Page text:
Nowadays, GNSS based services are becoming increasingly demanding in terms of accuracy. Consequently, a deep knowledge of the morphology and dynamics of the ionosphere is required. In fact, It is well known that the ionosphere is the larger source of the errors induced on GNSS signals. On other hand, GNSS signals are useful probes for the investigation of the distribution of the free electrons in the ionosphere. Given the dispersive nature of the ionosphere, it is possible to calculate the number of free electrons contained in a portion of the ionosphere starting from the measurements of two GNSS signals at different frequencies. In particular, the main ionospheric parameter derived from GNSS measurements is the Total Electron Content (TEC) that is the number of the free electrons contained in a column with a base of 1 meter square. TEC is usually measured in TEC units (TECu) corresponding to 1016 electron/m2.
IONORING exploits the dense RING network and ad hoc algorithms developed by the Upper Atmosphere Physics group of the INGV to monitor the ionosphere over Italy in real-time. This gives the opportunity to nowcast the distribution of the TEC with a very fine spatial resolution (0.1° x 0.1° latitude, longitude) every 10 minutes. These maps are useful to:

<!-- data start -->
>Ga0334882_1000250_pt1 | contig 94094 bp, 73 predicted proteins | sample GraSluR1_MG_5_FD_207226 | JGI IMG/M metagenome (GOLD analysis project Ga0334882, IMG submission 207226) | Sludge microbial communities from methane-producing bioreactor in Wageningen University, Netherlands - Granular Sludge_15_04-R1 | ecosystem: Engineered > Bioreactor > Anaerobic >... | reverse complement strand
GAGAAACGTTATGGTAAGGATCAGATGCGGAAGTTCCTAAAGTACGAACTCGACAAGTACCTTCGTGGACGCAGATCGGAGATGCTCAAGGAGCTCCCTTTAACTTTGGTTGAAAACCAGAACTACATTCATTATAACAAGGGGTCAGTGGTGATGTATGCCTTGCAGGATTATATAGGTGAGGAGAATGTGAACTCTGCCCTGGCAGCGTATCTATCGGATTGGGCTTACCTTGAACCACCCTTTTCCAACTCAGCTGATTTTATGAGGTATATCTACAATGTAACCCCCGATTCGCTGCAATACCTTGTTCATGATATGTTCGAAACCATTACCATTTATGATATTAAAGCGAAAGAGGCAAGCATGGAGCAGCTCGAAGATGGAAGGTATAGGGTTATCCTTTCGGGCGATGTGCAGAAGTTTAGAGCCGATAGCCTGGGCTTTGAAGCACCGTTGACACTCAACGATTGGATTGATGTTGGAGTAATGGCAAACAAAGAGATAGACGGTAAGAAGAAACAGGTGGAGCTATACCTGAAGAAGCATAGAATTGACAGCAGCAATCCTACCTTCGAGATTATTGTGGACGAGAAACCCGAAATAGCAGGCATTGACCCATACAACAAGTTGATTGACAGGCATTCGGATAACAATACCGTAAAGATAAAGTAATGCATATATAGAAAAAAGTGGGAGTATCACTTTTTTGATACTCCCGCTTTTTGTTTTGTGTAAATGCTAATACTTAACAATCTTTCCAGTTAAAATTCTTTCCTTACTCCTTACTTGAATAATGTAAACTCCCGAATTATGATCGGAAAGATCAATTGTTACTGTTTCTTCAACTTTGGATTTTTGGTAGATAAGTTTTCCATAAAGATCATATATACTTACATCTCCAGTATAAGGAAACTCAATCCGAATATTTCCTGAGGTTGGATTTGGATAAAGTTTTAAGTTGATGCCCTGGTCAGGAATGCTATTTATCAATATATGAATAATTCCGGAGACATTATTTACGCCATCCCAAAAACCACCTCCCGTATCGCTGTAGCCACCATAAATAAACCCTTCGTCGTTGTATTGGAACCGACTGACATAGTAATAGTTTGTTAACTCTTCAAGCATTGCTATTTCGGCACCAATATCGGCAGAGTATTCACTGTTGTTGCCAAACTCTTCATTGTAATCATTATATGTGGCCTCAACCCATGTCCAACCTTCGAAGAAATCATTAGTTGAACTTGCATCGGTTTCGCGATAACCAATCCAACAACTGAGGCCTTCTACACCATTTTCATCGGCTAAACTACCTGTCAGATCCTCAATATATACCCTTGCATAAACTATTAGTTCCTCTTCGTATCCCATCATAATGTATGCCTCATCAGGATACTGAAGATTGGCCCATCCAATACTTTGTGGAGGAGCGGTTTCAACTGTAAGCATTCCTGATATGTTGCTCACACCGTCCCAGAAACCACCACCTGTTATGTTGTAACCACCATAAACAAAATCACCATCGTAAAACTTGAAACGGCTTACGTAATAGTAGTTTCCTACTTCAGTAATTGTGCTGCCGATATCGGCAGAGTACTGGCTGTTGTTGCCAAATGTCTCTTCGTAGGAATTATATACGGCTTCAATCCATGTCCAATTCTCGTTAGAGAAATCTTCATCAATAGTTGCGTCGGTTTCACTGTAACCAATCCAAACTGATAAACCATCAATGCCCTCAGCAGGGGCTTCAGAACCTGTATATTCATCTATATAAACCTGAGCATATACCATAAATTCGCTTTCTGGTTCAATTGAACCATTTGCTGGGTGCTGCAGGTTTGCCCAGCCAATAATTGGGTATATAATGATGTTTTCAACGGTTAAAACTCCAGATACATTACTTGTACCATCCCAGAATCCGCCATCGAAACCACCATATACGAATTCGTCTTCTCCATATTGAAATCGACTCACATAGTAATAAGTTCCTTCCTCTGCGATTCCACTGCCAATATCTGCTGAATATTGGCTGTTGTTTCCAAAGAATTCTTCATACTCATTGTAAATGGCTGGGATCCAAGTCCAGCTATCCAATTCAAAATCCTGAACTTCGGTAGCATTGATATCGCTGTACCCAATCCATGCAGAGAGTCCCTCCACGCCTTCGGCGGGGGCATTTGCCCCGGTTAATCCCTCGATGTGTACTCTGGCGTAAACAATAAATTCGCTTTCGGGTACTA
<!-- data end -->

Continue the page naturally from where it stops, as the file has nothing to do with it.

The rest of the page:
- support ionospheric error mitigation in GNSS single frequency positioning;
- study the ionospheric response to external forcing (e.g. strong solar and geomagnetic storms);
- investigate the ionospheric coupling with the neutral atmosphere.
The map in real-time is available at ionos.ingv.it/ionoring/ionoring.htm and the archive data will be soon available via ftp.
Check the updates on the IONORING website!
Contact person: Claudio Cesaroni, email@example.com
Figure 1. Example of TEC nowcasting map from IONORING